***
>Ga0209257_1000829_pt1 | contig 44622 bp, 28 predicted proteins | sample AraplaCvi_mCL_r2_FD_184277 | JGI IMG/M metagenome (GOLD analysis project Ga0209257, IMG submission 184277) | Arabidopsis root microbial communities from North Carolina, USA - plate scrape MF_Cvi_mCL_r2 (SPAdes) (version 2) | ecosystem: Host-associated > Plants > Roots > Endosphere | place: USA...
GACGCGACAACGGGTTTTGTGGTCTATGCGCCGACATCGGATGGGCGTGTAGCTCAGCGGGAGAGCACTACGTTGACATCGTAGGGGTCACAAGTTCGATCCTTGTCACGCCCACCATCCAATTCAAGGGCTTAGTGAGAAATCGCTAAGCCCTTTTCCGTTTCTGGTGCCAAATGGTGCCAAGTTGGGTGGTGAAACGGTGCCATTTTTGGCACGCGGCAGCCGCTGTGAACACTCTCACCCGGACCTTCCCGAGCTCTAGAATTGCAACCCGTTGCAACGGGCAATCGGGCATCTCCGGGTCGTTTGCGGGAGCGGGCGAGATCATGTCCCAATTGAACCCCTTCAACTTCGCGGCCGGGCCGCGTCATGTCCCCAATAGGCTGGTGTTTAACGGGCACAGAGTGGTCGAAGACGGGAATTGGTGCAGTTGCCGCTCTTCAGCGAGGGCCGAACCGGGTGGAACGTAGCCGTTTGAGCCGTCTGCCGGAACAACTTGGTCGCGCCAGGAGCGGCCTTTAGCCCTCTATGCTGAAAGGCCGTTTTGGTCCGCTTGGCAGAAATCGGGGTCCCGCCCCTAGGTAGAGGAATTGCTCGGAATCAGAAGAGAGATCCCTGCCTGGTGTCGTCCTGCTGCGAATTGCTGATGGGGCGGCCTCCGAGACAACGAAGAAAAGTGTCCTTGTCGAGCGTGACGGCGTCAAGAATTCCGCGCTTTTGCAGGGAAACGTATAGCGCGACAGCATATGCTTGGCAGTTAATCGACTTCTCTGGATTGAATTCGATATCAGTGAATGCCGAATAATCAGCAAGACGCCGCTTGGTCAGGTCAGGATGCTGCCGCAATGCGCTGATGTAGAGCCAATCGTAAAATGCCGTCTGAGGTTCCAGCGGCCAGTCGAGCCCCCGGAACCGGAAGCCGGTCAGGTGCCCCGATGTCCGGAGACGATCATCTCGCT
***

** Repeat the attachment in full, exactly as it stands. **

>Ga0209257_1000829_pt1 | contig 44622 bp, 28 predicted proteins | sample AraplaCvi_mCL_r2_FD_184277 | JGI IMG/M metagenome (GOLD analysis project Ga0209257, IMG submission 184277) | Arabidopsis root microbial communities from North Carolina, USA - plate scrape MF_Cvi_mCL_r2 (SPAdes) (version 2) | ecosystem: Host-associated > Plants > Roots > Endosphere | place: USA...
GACGCGACAACGGGTTTTGTGGTCTATGCGCCGACATCGGATGGGCGTGTAGCTCAGCGGGAGAGCACTACGTTGACATCGTAGGGGTCACAAGTTCGATCCTTGTCACGCCCACCATCCAATTCAAGGGCTTAGTGAGAAATCGCTAAGCCCTTTTCCGTTTCTGGTGCCAAATGGTGCCAAGTTGGGTGGTGAAACGGTGCCATTTTTGGCACGCGGCAGCCGCTGTGAACACTCTCACCCGGACCTTCCCGAGCTCTAGAATTGCAACCCGTTGCAACGGGCAATCGGGCATCTCCGGGTCGTTTGCGGGAGCGGGCGAGATCATGTCCCAATTGAACCCCTTCAACTTCGCGGCCGGGCCGCGTCATGTCCCCAATAGGCTGGTGTTTAACGGGCACAGAGTGGTCGAAGACGGGAATTGGTGCAGTTGCCGCTCTTCAGCGAGGGCCGAACCGGGTGGAACGTAGCCGTTTGAGCCGTCTGCCGGAACAACTTGGTCGCGCCAGGAGCGGCCTTTAGCCCTCTATGCTGAAAGGCCGTTTTGGTCCGCTTGGCAGAAATCGGGGTCCCGCCCCTAGGTAGAGGAATTGCTCGGAATCAGAAGAGAGATCCCTGCCTGGTGTCGTCCTGCTGCGAATTGCTGATGGGGCGGCCTCCGAGACAACGAAGAAAAGTGTCCTTGTCGAGCGTGACGGCGTCAAGAATTCCGCGCTTTTGCAGGGAAACGTATAGCGCGACAGCATATGCTTGGCAGTTAATCGACTTCTCTGGATTGAATTCGATATCAGTGAATGCCGAATAATCAGCAAGACGCCGCTTGGTCAGGTCAGGATGCTGCCGCAATGCGCTGATGTAGAGCCAATCGTAAAATGCCGTCTGAGGTTCCAGCGGCCAGTCGAGCCCCCGGAACCGGAAGCCGGTCAGGTGCCCCGATGTCCGGAGACGATCATCTCGCT